Ten Steps Toward Autonomous Urbanism (1 & 2)

Tuesday, 23 January 2018

Steps 1 & 2: Define success & Prepare for rapid flux in urban planning and jobs

In this series of blogs we’ll look at the Ten Steps Toward Autonomous Urbanism as defined by Lisa Nisenson and Brad Davis in their article published by CNU in December 2017.

Step 1 – define success

This step is an easy one, and it is likely that you already have an adopted policy or plan to work with. Do we want to be more walkable? Build safer streets? Create more affordable places to live? Expand economic opportunity? A great place to start is to revisit your community’s comprehensive plan or whatever you are using to define your long-term vision for the community. New technology and services should be used to accomplish your community’s goals related to mobility and quality of life. If you are in the middle of a planning process or about to embark on one in the next year, incorporating policy that specifically addresses mobility and technology is a great starting point to guide future decision-making related to smart cities.

Step 2 – Prepare for rapid flux in urban planning and jobs

Planning is often presented in three questions: What do we have? What do we want? How do we get there? However, in times of rapid change, it is difficult to know exactly what a community has – or wants. Planning is entering a new stage, shifting from a process to eliminate unknowns to one that integrates unknowns. For planners, this invokes a new host of skills and a new era of continuous training.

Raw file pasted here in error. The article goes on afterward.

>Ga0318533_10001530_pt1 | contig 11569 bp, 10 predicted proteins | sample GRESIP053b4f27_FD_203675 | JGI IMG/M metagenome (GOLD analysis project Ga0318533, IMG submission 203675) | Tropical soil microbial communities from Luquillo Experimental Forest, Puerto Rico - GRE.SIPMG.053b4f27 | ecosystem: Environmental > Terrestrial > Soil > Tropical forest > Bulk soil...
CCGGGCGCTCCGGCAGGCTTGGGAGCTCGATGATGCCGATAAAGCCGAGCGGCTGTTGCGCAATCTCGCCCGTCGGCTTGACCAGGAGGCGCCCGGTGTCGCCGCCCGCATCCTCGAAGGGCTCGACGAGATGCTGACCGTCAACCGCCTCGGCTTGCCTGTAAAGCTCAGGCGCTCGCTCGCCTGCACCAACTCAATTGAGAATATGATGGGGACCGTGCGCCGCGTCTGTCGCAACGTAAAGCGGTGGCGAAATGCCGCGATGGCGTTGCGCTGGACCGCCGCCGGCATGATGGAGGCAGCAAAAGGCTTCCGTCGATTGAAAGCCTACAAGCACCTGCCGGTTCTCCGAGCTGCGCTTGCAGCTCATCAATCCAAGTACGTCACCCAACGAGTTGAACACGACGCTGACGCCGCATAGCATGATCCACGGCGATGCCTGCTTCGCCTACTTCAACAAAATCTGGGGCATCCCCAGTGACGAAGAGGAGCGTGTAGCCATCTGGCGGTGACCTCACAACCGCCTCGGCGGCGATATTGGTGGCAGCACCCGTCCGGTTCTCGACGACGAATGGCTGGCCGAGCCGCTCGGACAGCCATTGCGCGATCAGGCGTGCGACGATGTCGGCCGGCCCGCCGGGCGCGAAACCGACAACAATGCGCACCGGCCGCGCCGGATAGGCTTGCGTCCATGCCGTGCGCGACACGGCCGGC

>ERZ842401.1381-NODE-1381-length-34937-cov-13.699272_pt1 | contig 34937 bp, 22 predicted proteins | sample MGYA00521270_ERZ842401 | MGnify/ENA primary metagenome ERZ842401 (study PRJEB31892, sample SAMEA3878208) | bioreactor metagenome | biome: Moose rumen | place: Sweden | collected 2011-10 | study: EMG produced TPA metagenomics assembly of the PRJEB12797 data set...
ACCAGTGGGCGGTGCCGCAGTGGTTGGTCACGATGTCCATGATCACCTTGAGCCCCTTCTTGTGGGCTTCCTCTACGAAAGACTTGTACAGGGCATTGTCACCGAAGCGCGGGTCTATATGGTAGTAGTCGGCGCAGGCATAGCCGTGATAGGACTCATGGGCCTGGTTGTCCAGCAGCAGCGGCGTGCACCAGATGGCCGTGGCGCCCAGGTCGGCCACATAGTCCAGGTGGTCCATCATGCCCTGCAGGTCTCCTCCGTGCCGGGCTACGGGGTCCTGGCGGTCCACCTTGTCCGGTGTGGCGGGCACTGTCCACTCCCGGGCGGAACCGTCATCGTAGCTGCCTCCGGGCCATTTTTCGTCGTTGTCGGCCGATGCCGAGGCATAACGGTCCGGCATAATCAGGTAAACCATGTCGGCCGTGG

Scenario planning is replacing older forecasting models of projecting growth or decline from a baseline, which, thanks to technology, is in constant flux. Skills in data science and analytics are needed to process massive amounts of data and turn them into usable information for real-time service adjustments and predictive analytics.

Source: Alta Planning + Design

To keep up with the rapid changes, a new era of fast action and agile planning is needed. Make no mistake, effective civic outreach, thorough research and deliberate process are still important; however, the pace of change requires an equally-paced (or even faster) process to stay ahead of both positive and negative impacts. As examples, Los Angeles reduced community planning cycles from 10 years to six and Nashville created a rapid goal setting plan to fast-track decisions.

Click here for the full article.